A Solution to the Perennial Salary Cap Dilemma?


Heading into the 2014/15 Aviva Premiership season, the league’s oft-criticised salary cap is set to increase by £500k, from £4.5m to £5m. For some, this is not enough to ward off the overtures from free-spending French clubs, whilst for others, it’s a worrying step down a road which could lead to the Premiership becoming a haven for southern hemisphere players seeking lucrative contracts, as the Top 14 seems to have rapidly become. One solution, which, to my knowledge, hasn’t previously been suggested, is the introduction of a new ‘hard cap’ above the current salary cap.

For those unfamiliar with the National Basketball Association in the United States, which uses a very similar system, it more or less allows for teams to exceed their salary cap if they are re-signing a player who has been with their franchise for three or more years. Transferred to the context of the Premiership, this would allow teams to retain home-grown talent without increasing the regular salary cap, as that opens up the possibility of an influx of foreign players, potentially to the disadvantage of the national team. This rule could also be adjusted to require a player to have spent four or even five years at a club before becoming eligible, which, given the amount of time required, would likely limit the this hard cap space solely to graduates of a club’s academy.

An initial hard cap of £6m would be enough to give teams the wiggle room they need to ensure key players can have their contracts extended, without creating a significant dichotomy between the richer and poorer teams in the division, as we have seen in the Top 14. To borrow another idea from the NBA, teams exceeding the salary cap could be taxed on every pound they spend over it, with the proceeds shared amongst the smaller revenue generating clubs and/or invested into the sport at the grassroots level. The latter idea would likely require league reform on a huge scale, particularly if a revenue sharing system were to be implemented, and admittedly may not be feasible in the immediate future.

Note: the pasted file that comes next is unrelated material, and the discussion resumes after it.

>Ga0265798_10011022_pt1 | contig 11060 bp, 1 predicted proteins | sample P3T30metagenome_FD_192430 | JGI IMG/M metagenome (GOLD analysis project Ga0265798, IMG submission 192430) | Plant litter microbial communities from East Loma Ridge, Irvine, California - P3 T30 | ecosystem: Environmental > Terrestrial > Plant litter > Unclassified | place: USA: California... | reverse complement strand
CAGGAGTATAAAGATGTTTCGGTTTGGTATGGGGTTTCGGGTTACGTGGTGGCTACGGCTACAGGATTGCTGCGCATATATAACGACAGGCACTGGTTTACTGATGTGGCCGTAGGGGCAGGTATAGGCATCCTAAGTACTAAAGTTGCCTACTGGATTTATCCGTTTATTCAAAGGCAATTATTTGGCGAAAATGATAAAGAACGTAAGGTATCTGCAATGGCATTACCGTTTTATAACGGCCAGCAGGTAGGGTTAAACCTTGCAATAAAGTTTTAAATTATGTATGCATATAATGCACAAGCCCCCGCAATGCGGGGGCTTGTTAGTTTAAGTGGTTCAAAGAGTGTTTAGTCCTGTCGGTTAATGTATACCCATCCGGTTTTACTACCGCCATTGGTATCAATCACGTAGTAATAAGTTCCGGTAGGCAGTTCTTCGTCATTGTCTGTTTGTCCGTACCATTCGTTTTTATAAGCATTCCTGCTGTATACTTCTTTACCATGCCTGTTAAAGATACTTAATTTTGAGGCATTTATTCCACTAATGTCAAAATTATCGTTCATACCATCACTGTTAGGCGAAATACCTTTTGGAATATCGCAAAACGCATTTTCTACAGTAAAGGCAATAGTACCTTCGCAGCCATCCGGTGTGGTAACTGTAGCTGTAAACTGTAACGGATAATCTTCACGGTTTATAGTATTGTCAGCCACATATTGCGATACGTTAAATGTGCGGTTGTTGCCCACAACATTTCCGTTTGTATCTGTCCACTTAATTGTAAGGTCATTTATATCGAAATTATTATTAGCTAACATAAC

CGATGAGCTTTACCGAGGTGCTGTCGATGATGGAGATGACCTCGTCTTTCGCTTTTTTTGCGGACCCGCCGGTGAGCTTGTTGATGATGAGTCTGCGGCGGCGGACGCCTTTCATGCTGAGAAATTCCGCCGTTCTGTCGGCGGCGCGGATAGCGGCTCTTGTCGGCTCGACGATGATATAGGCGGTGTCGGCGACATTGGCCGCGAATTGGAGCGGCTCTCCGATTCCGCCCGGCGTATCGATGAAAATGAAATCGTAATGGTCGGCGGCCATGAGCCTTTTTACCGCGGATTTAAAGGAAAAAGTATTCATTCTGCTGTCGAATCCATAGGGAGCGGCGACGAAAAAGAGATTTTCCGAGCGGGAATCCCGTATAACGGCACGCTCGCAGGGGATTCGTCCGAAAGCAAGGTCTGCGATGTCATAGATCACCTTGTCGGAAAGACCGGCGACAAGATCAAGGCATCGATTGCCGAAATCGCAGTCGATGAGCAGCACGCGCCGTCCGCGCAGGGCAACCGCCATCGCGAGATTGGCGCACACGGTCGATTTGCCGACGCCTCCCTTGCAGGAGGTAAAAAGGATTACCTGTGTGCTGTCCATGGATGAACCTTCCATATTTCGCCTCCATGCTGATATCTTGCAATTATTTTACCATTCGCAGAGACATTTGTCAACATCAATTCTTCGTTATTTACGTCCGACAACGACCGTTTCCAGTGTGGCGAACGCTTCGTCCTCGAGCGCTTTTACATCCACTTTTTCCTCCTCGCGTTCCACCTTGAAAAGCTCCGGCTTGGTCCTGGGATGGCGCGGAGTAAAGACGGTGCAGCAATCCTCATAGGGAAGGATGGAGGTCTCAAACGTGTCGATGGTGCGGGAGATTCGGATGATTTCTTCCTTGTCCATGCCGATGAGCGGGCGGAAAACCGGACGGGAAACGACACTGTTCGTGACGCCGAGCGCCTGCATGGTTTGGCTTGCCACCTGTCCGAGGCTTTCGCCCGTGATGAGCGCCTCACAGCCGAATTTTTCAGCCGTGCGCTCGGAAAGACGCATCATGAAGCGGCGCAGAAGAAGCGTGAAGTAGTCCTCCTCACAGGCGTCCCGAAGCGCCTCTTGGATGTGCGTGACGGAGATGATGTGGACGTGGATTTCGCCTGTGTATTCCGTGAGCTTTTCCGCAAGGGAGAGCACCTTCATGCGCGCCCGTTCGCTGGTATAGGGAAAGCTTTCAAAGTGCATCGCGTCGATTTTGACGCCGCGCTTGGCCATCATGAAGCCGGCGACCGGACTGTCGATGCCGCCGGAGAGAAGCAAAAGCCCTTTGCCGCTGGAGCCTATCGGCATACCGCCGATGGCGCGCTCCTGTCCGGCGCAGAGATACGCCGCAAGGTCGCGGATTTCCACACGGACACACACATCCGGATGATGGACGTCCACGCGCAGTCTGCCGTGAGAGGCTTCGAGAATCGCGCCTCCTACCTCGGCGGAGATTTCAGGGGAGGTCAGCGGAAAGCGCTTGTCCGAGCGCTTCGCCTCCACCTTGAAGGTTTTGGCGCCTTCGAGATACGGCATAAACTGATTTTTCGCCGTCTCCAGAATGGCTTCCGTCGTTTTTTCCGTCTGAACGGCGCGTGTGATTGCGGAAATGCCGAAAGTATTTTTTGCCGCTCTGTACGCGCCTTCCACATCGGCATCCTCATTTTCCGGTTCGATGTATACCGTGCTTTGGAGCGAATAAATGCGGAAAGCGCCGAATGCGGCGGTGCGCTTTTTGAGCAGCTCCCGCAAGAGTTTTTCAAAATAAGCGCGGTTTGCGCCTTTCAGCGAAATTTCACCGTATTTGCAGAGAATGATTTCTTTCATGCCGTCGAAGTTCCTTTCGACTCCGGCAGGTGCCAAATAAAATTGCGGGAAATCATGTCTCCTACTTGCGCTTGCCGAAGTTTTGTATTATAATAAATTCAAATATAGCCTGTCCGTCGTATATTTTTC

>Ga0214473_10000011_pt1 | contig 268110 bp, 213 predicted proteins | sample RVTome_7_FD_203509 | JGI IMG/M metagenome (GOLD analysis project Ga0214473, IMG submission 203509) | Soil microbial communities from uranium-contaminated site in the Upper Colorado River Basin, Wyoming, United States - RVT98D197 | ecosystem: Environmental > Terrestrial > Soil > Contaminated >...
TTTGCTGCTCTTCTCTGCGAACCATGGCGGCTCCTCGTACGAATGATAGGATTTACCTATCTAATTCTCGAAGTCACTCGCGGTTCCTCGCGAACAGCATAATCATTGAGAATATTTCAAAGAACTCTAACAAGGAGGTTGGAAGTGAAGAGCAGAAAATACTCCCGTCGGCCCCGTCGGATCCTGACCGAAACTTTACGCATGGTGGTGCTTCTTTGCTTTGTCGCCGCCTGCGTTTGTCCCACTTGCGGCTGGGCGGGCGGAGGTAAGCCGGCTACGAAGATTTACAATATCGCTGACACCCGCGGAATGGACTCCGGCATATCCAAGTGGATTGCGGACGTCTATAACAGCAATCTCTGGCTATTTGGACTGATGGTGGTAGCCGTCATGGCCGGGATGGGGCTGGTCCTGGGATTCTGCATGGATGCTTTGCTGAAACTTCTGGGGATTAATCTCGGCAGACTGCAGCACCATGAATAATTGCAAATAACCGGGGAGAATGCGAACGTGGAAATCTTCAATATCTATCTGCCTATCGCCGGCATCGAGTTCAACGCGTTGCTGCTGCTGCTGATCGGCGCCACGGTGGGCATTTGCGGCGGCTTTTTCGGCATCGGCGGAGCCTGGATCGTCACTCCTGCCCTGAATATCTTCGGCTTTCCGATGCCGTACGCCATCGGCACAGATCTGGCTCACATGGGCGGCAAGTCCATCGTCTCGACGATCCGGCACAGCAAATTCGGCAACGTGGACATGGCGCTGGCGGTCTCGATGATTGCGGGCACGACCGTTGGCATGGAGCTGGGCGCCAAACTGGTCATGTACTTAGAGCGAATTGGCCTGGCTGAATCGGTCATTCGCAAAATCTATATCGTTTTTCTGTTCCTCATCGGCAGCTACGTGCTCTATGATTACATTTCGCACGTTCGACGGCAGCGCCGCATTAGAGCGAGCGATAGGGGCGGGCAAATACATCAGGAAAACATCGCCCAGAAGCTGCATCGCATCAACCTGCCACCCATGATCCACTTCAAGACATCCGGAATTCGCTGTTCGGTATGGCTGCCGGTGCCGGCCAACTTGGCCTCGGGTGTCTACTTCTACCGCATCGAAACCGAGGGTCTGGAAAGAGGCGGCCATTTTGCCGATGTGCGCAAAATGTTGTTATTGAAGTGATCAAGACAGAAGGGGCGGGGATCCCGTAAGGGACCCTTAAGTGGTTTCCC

Though this does little to bridge the financial chasm that the Top 14 is creating in European rugby, as with the current salary cap, this hard cap could also be fluid, increasing as revenues do and staying relevant with players’ increases in salary demands. There is also no reason why a similar system couldn’t be implemented in the Top 14, particularly if, as owners like Mourad Boudjellal are stating, they are serious about building teams around a core of players developed at their own clubs. It’s difficult to see Top 14 clubs being eager to adopt such a system as things stand, but if the French national team continues to struggle, pressure from the French Rugby Federation may be enough to make them consider it.

In a nutshell, the introduction of a higher hard cap should, in theory, allow teams to more proficiently retain home-grown players without opening up the possibility of clubs taking advantage of an increase in the salary cap to bring in veteran foreign players. It is actually not entirely dissimilar to the Academy Credits system which makes up part of the current salary cap. These credits, which can reach a maximum of £240k, are only usable on players who joined their club prior to their 18th birthday and are currently under the age of 24. As a player is yet to reach his peak at the age of 24, they do not really help clubs retain key assets whom the club has developed, despite their obvious use in retaining younger players.